'Anything done or any action taken, or purported to be done or taken (including the determination of the total and taxable turnover of any person under rule 6 of the Mysore Sales Tax Rules, 1957, any notices or orders issued, or assessments, reassessments, payments or recoveries made, and all proceedings held for the levy, assessment or reassessment and collection of tax or licence fee) before the date of commencement of this Act under the principal Act, or under any enactment repealed by section 40 of the principal Act, shall, notwithstanding any judgment, decree or order of any court, tribunal or other authority, be deemed to have been validly done, taken, determined, issued, made or held and shall have effect for all purposes, as if it had been done, taken, determined, issued, made or held under the principal Act as amended by this Act, or under the relevant repealed enactment as amended by this Act, or under rule 6 of the Mysore Sales Tax Rules, as specified in the schedule to this Act, as the case may be; and accordingly, -
(a) no suit or other proceeding shall be entertained or continued in any court for the refund of any tax or licence fee paid under the principal Act or under the relevant repealed enactment;
(b) no court shall enforce any decree or order directing the refund of any tax or licence fee paid under the principal Act or under the relevant repealed enactment;
(c) any tax or licence fee may be assessed or reassessed or recovered under the principal Act as amended by this Act, or under the relevant repealed enactment as amended by section 4 of this Act.'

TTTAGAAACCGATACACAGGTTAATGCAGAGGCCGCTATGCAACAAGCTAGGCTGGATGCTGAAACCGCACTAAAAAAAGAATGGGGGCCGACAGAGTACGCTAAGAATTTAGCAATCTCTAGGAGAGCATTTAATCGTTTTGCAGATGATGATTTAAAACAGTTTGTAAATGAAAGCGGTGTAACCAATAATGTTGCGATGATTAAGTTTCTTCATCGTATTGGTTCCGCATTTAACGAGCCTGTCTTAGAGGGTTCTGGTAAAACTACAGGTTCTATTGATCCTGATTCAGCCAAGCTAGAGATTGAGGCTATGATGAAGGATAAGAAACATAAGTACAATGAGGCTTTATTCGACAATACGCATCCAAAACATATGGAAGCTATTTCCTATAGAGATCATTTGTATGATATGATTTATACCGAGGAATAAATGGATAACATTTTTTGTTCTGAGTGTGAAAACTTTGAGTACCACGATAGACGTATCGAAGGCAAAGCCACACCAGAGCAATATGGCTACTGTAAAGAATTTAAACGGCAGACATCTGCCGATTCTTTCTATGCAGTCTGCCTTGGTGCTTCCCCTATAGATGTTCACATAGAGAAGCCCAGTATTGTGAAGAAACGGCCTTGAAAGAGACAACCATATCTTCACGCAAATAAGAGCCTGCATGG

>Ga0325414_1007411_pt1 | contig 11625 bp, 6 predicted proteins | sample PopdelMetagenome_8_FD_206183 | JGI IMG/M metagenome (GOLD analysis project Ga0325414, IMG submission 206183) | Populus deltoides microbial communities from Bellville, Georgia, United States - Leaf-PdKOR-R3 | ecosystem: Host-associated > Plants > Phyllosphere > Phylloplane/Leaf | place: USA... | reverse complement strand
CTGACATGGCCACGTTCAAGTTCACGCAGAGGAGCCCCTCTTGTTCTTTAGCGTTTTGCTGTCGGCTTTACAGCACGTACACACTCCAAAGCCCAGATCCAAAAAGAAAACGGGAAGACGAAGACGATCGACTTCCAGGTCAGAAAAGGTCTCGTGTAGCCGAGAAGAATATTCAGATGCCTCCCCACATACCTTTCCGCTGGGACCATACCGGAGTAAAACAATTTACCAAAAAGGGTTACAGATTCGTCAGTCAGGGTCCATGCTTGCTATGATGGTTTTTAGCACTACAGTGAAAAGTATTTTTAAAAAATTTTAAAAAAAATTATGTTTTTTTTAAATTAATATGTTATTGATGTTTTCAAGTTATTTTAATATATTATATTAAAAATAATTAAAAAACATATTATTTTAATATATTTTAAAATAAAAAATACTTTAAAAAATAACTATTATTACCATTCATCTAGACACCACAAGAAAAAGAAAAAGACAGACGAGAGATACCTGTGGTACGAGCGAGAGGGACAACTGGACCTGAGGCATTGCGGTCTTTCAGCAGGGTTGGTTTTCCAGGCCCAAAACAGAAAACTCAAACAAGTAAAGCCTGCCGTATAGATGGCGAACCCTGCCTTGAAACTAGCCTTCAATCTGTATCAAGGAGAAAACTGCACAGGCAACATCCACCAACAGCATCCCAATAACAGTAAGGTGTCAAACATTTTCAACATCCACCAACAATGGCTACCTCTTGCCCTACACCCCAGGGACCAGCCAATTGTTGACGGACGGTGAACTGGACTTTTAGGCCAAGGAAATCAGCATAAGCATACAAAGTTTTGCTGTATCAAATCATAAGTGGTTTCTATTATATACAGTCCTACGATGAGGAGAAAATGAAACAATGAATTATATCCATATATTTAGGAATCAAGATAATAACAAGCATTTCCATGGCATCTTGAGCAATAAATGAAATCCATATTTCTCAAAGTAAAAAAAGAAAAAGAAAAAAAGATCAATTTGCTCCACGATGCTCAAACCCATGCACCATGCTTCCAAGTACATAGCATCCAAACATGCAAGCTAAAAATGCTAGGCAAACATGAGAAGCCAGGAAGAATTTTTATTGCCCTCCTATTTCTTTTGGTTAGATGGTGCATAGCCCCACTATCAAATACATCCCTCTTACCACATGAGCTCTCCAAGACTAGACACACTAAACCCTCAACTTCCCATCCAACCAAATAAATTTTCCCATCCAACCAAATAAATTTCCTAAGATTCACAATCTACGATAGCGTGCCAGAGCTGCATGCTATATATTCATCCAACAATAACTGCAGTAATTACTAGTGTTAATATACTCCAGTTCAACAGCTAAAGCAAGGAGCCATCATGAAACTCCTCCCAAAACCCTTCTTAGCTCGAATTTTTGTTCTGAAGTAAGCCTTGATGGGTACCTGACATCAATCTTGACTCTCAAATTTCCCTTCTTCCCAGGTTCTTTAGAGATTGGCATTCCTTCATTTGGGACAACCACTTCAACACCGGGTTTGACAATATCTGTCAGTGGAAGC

4. In view of this amendment, the Commercial Tax Officer, Haveri, did not give effect to the direction given by this Court in Writ Petition No. 916 of 1961 wherein this Court required him to make the necessary corrections in the assessment order on the basis of our decision in C. Mallarappa's case ( 13 S.T.C. 400.). It is complained that the Commercial Tax Officer erred in doing so. It was further contended that the provisions of section 6 of Act 26 of 1962 in so far as it purports to validate an assessment struck down by this Court is violative of Article 245 of the Constitution and hence void.
5. There is no dispute that on a true interpretation of section 6 of Act 26 of 1962 it purports to validate even assessments which had been declared to be invalid by any court including this Court. The only question is whether the Legislature had the competence to enact that provision. It was urged on behalf of the petitioner that it had no such power but, on the other hand, it was contended by the learned Government Pleader that the Legislature was well within its legislative competence in enacting section 6 of Act 26 of 1962.